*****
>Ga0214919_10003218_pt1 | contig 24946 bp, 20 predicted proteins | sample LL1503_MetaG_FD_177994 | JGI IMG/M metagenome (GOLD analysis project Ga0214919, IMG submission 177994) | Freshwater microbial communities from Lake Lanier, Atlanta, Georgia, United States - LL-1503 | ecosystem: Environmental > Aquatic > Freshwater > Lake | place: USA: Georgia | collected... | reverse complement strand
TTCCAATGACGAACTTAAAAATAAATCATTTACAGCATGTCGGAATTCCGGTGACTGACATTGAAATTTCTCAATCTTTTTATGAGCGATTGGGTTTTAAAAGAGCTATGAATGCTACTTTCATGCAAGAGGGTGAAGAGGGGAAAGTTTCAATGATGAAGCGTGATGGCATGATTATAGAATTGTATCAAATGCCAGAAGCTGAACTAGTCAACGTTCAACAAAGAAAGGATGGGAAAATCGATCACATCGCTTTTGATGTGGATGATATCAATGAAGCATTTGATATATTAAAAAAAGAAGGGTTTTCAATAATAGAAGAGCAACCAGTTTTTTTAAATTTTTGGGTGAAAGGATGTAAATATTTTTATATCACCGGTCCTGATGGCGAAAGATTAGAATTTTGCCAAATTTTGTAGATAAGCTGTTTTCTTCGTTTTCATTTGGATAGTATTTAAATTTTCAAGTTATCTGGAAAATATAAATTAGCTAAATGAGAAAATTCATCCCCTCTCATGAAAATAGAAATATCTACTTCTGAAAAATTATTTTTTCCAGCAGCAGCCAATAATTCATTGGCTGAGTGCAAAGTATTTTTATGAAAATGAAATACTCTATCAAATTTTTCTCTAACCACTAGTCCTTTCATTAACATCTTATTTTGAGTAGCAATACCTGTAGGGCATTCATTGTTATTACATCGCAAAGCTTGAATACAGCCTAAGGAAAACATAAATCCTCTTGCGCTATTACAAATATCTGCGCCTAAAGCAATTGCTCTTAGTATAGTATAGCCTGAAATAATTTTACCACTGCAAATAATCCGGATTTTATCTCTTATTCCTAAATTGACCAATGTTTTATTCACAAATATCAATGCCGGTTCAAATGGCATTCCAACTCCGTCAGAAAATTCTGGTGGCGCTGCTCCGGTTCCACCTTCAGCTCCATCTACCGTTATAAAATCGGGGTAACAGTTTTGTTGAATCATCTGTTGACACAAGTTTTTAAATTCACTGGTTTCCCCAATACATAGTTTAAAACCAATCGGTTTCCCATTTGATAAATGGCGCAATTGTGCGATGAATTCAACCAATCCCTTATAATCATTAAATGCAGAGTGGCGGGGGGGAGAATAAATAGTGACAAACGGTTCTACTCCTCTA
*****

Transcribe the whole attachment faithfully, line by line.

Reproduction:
>Ga0214919_10003218_pt1 | contig 24946 bp, 20 predicted proteins | sample LL1503_MetaG_FD_177994 | JGI IMG/M metagenome (GOLD analysis project Ga0214919, IMG submission 177994) | Freshwater microbial communities from Lake Lanier, Atlanta, Georgia, United States - LL-1503 | ecosystem: Environmental > Aquatic > Freshwater > Lake | place: USA: Georgia | collected... | reverse complement strand
TTCCAATGACGAACTTAAAAATAAATCATTTACAGCATGTCGGAATTCCGGTGACTGACATTGAAATTTCTCAATCTTTTTATGAGCGATTGGGTTTTAAAAGAGCTATGAATGCTACTTTCATGCAAGAGGGTGAAGAGGGGAAAGTTTCAATGATGAAGCGTGATGGCATGATTATAGAATTGTATCAAATGCCAGAAGCTGAACTAGTCAACGTTCAACAAAGAAAGGATGGGAAAATCGATCACATCGCTTTTGATGTGGATGATATCAATGAAGCATTTGATATATTAAAAAAAGAAGGGTTTTCAATAATAGAAGAGCAACCAGTTTTTTTAAATTTTTGGGTGAAAGGATGTAAATATTTTTATATCACCGGTCCTGATGGCGAAAGATTAGAATTTTGCCAAATTTTGTAGATAAGCTGTTTTCTTCGTTTTCATTTGGATAGTATTTAAATTTTCAAGTTATCTGGAAAATATAAATTAGCTAAATGAGAAAATTCATCCCCTCTCATGAAAATAGAAATATCTACTTCTGAAAAATTATTTTTTCCAGCAGCAGCCAATAATTCATTGGCTGAGTGCAAAGTATTTTTATGAAAATGAAATACTCTATCAAATTTTTCTCTAACCACTAGTCCTTTCATTAACATCTTATTTTGAGTAGCAATACCTGTAGGGCATTCATTGTTATTACATCGCAAAGCTTGAATACAGCCTAAGGAAAACATAAATCCTCTTGCGCTATTACAAATATCTGCGCCTAAAGCAATTGCTCTTAGTATAGTATAGCCTGAAATAATTTTACCACTGCAAATAATCCGGATTTTATCTCTTATTCCTAAATTGACCAATGTTTTATTCACAAATATCAATGCCGGTTCAAATGGCATTCCAACTCCGTCAGAAAATTCTGGTGGCGCTGCTCCGGTTCCACCTTCAGCTCCATCTACCGTTATAAAATCGGGGTAACAGTTTTGTTGAATCATCTGTTGACACAAGTTTTTAAATTCACTGGTTTCCCCAATACATAGTTTAAAACCAATCGGTTTCCCATTTGATAAATGGCGCAATTGTGCGATGAATTCAACCAATCCCTTATAATCATTAAATGCAGAGTGGCGGGGGGGAGAATAAATAGTGACAAACGGTTCTACTCCTCTA